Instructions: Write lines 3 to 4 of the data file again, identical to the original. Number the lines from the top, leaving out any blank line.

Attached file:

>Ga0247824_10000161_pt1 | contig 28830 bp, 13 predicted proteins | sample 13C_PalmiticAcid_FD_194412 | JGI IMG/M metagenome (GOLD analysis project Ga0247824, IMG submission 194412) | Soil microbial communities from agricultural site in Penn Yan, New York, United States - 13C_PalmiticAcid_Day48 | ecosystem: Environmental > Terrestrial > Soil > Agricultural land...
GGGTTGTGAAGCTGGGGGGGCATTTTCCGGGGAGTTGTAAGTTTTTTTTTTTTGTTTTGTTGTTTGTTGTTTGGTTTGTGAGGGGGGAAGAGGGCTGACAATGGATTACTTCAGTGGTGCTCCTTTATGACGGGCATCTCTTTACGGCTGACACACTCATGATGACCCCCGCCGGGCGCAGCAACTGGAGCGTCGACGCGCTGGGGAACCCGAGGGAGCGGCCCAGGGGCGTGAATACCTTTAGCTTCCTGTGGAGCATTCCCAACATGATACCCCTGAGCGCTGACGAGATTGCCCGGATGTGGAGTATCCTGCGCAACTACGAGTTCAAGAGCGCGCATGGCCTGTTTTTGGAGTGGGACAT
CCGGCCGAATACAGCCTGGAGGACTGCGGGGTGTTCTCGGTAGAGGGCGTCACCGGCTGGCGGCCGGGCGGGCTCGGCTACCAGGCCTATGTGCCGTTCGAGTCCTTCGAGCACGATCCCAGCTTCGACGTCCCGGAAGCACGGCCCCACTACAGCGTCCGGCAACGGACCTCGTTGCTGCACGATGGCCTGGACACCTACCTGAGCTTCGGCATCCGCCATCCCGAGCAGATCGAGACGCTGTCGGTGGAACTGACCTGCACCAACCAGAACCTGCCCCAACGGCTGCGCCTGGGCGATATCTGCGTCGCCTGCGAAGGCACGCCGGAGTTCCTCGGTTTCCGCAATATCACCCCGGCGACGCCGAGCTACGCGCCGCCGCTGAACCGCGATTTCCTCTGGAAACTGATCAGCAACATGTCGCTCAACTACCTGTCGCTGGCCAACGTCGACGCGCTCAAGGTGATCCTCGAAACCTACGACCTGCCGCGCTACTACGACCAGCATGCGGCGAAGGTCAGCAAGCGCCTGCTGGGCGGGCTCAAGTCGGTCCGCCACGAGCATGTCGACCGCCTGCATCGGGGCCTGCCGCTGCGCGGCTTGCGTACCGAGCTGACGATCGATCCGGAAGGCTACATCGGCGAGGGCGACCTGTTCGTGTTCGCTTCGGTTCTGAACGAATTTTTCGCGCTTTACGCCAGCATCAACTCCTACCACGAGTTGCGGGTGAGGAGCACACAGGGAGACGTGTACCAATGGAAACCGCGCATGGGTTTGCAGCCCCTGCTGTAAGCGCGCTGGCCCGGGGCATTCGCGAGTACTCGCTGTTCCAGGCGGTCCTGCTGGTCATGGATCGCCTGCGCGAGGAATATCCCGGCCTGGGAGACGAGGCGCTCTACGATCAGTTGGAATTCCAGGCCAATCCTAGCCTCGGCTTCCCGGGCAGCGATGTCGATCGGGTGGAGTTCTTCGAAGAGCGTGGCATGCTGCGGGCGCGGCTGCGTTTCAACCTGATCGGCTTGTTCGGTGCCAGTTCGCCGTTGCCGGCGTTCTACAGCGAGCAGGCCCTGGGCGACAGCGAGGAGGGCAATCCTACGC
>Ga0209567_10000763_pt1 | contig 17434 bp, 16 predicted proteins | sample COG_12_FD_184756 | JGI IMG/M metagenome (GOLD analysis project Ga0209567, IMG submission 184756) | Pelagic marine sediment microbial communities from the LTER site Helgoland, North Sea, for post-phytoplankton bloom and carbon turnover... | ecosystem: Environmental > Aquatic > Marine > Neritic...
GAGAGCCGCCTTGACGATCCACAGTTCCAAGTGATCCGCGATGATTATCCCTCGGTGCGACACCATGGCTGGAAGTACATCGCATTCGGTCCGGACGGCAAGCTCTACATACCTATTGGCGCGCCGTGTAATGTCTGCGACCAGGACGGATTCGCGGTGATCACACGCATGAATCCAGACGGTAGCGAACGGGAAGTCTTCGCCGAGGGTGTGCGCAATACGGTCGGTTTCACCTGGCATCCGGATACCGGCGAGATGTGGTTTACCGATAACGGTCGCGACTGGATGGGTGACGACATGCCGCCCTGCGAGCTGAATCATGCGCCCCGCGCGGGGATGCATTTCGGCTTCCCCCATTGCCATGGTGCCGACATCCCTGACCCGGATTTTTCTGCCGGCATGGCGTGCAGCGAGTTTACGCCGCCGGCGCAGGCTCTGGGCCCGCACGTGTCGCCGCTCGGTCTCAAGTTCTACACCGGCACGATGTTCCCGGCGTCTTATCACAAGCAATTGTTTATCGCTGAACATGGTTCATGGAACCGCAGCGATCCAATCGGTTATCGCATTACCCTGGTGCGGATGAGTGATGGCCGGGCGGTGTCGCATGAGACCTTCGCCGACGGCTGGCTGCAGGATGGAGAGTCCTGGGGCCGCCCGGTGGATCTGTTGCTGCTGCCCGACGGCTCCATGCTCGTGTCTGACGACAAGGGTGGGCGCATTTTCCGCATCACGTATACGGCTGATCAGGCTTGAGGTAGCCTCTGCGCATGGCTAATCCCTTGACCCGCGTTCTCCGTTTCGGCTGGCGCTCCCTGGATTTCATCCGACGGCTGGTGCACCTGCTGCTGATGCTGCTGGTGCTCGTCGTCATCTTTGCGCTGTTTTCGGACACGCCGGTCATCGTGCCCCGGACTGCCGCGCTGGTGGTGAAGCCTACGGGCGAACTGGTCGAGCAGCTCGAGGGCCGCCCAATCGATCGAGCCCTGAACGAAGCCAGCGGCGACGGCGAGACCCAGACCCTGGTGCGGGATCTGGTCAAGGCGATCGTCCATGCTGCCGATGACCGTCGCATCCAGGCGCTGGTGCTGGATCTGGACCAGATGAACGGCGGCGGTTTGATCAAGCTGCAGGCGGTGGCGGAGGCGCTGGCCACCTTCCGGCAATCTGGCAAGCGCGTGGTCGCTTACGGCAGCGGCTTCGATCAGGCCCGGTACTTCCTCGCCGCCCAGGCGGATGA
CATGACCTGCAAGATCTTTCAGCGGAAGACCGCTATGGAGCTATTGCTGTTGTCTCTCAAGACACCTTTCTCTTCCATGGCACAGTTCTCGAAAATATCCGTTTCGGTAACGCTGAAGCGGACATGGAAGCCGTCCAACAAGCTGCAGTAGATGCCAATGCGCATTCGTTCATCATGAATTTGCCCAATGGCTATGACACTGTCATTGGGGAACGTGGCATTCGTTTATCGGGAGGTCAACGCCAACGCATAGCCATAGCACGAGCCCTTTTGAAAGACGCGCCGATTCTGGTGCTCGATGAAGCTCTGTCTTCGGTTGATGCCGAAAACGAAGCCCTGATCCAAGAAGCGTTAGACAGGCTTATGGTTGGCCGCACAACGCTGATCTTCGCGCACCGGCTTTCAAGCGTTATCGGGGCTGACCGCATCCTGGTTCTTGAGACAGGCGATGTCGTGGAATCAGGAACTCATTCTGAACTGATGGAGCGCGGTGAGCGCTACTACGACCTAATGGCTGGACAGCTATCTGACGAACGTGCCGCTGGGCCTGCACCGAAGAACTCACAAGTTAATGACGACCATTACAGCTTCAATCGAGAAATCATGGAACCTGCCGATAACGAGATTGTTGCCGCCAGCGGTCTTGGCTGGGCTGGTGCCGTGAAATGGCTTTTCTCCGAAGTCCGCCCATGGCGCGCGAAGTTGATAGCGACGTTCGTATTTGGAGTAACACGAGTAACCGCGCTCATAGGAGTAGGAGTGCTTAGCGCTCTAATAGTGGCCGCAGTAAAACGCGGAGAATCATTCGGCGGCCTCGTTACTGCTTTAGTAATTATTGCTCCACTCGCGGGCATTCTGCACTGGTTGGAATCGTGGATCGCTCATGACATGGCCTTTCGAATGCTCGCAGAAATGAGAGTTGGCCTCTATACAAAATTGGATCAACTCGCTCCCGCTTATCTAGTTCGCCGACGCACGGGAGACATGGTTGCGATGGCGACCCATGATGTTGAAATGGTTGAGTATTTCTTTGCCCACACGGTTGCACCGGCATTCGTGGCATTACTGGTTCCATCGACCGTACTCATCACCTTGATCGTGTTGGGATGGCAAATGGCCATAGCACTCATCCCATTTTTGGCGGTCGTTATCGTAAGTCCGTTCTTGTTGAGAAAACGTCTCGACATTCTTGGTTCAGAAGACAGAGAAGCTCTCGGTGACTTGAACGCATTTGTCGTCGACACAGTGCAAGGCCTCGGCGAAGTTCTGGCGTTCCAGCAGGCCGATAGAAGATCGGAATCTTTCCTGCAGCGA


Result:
CCGGCCGAATACAGCCTGGAGGACTGCGGGGTGTTCTCGGTAGAGGGCGTCACCGGCTGGCGGCCGGGCGGGCTCGGCTACCAGGCCTATGTGCCGTTCGAGTCCTTCGAGCACGATCCCAGCTTCGACGTCCCGGAAGCACGGCCCCACTACAGCGTCCGGCAACGGACCTCGTTGCTGCACGATGGCCTGGACACCTACCTGAGCTTCGGCATCCGCCATCCCGAGCAGATCGAGACGCTGTCGGTGGAACTGACCTGCACCAACCAGAACCTGCCCCAACGGCTGCGCCTGGGCGATATCTGCGTCGCCTGCGAAGGCACGCCGGAGTTCCTCGGTTTCCGCAATATCACCCCGGCGACGCCGAGCTACGCGCCGCCGCTGAACCGCGATTTCCTCTGGAAACTGATCAGCAACATGTCGCTCAACTACCTGTCGCTGGCCAACGTCGACGCGCTCAAGGTGATCCTCGAAACCTACGACCTGCCGCGCTACTACGACCAGCATGCGGCGAAGGTCAGCAAGCGCCTGCTGGGCGGGCTCAAGTCGGTCCGCCACGAGCATGTCGACCGCCTGCATCGGGGCCTGCCGCTGCGCGGCTTGCGTACCGAGCTGACGATCGATCCGGAAGGCTACATCGGCGAGGGCGACCTGTTCGTGTTCGCTTCGGTTCTGAACGAATTTTTCGCGCTTTACGCCAGCATCAACTCCTACCACGAGTTGCGGGTGAGGAGCACACAGGGAGACGTGTACCAATGGAAACCGCGCATGGGTTTGCAGCCCCTGCTGTAAGCGCGCTGGCCCGGGGCATTCGCGAGTACTCGCTGTTCCAGGCGGTCCTGCTGGTCATGGATCGCCTGCGCGAGGAATATCCCGGCCTGGGAGACGAGGCGCTCTACGATCAGTTGGAATTCCAGGCCAATCCTAGCCTCGGCTTCCCGGGCAGCGATGTCGATCGGGTGGAGTTCTTCGAAGAGCGTGGCATGCTGCGGGCGCGGCTGCGTTTCAACCTGATCGGCTTGTTCGGTGCCAGTTCGCCGTTGCCGGCGTTCTACAGCGAGCAGGCCCTGGGCGACAGCGAGGAGGGCAATCCTACGC
>Ga0209567_10000763_pt1 | contig 17434 bp, 16 predicted proteins | sample COG_12_FD_184756 | JGI IMG/M metagenome (GOLD analysis project Ga0209567, IMG submission 184756) | Pelagic marine sediment microbial communities from the LTER site Helgoland, North Sea, for post-phytoplankton bloom and carbon turnover... | ecosystem: Environmental > Aquatic > Marine > Neritic...